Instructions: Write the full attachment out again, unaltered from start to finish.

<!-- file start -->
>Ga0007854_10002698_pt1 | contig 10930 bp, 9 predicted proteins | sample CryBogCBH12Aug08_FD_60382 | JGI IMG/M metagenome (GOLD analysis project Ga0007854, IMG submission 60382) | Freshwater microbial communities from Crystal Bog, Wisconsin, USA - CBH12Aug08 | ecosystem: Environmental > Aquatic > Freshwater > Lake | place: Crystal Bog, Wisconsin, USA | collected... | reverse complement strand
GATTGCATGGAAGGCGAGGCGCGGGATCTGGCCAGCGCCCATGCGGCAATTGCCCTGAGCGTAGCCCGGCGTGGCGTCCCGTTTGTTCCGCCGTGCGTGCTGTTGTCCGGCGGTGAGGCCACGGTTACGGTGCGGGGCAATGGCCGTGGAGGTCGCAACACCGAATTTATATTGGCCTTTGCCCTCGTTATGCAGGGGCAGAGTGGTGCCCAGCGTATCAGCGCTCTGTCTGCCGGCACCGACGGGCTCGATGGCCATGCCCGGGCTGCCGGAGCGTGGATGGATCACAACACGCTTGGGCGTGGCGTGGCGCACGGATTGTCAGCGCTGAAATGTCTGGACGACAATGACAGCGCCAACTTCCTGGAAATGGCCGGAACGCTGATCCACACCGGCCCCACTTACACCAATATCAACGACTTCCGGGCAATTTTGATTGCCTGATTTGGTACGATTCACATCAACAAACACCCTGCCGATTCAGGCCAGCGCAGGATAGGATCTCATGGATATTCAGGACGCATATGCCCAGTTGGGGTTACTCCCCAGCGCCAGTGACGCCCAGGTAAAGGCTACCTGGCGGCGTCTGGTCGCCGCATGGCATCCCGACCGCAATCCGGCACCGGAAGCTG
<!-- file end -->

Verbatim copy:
>Ga0007854_10002698_pt1 | contig 10930 bp, 9 predicted proteins | sample CryBogCBH12Aug08_FD_60382 | JGI IMG/M metagenome (GOLD analysis project Ga0007854, IMG submission 60382) | Freshwater microbial communities from Crystal Bog, Wisconsin, USA - CBH12Aug08 | ecosystem: Environmental > Aquatic > Freshwater > Lake | place: Crystal Bog, Wisconsin, USA | collected... | reverse complement strand
GATTGCATGGAAGGCGAGGCGCGGGATCTGGCCAGCGCCCATGCGGCAATTGCCCTGAGCGTAGCCCGGCGTGGCGTCCCGTTTGTTCCGCCGTGCGTGCTGTTGTCCGGCGGTGAGGCCACGGTTACGGTGCGGGGCAATGGCCGTGGAGGTCGCAACACCGAATTTATATTGGCCTTTGCCCTCGTTATGCAGGGGCAGAGTGGTGCCCAGCGTATCAGCGCTCTGTCTGCCGGCACCGACGGGCTCGATGGCCATGCCCGGGCTGCCGGAGCGTGGATGGATCACAACACGCTTGGGCGTGGCGTGGCGCACGGATTGTCAGCGCTGAAATGTCTGGACGACAATGACAGCGCCAACTTCCTGGAAATGGCCGGAACGCTGATCCACACCGGCCCCACTTACACCAATATCAACGACTTCCGGGCAATTTTGATTGCCTGATTTGGTACGATTCACATCAACAAACACCCTGCCGATTCAGGCCAGCGCAGGATAGGATCTCATGGATATTCAGGACGCATATGCCCAGTTGGGGTTACTCCCCAGCGCCAGTGACGCCCAGGTAAAGGCTACCTGGCGGCGTCTGGTCGCCGCATGGCATCCCGACCGCAATCCGGCACCGGAAGCTG